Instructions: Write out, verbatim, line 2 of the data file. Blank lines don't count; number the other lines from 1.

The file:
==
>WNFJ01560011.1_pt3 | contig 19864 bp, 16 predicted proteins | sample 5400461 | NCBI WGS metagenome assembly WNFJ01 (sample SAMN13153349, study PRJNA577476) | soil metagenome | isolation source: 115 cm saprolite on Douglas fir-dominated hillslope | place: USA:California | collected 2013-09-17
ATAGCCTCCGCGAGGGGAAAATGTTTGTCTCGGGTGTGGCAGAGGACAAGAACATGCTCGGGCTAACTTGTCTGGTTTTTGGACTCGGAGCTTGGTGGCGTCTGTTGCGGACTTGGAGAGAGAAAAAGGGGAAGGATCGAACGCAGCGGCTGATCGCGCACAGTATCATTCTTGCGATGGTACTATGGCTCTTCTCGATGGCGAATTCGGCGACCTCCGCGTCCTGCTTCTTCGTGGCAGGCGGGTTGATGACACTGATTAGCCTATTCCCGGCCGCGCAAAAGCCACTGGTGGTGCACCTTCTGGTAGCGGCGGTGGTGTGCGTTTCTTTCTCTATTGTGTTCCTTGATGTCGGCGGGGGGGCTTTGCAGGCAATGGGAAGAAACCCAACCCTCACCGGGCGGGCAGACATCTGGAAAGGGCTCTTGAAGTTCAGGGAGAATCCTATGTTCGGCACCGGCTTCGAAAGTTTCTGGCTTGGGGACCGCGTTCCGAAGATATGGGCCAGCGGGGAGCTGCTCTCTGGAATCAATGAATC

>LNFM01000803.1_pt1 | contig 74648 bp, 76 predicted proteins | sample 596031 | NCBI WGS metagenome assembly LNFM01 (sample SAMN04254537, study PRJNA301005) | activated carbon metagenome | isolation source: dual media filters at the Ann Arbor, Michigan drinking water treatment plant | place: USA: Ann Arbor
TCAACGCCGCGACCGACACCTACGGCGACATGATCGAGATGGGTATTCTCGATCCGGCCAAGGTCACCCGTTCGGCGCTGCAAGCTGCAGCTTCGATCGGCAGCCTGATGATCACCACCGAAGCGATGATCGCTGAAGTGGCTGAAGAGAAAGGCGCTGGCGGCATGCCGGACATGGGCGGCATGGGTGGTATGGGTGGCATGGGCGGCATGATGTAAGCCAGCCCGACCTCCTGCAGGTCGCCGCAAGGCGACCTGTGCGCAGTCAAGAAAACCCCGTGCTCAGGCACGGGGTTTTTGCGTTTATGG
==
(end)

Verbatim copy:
ATAGCCTCCGCGAGGGGAAAATGTTTGTCTCGGGTGTGGCAGAGGACAAGAACATGCTCGGGCTAACTTGTCTGGTTTTTGGACTCGGAGCTTGGTGGCGTCTGTTGCGGACTTGGAGAGAGAAAAAGGGGAAGGATCGAACGCAGCGGCTGATCGCGCACAGTATCATTCTTGCGATGGTACTATGGCTCTTCTCGATGGCGAATTCGGCGACCTCCGCGTCCTGCTTCTTCGTGGCAGGCGGGTTGATGACACTGATTAGCCTATTCCCGGCCGCGCAAAAGCCACTGGTGGTGCACCTTCTGGTAGCGGCGGTGGTGTGCGTTTCTTTCTCTATTGTGTTCCTTGATGTCGGCGGGGGGGCTTTGCAGGCAATGGGAAGAAACCCAACCCTCACCGGGCGGGCAGACATCTGGAAAGGGCTCTTGAAGTTCAGGGAGAATCCTATGTTCGGCACCGGCTTCGAAAGTTTCTGGCTTGGGGACCGCGTTCCGAAGATATGGGCCAGCGGGGAGCTGCTCTCTGGAATCAATGAATC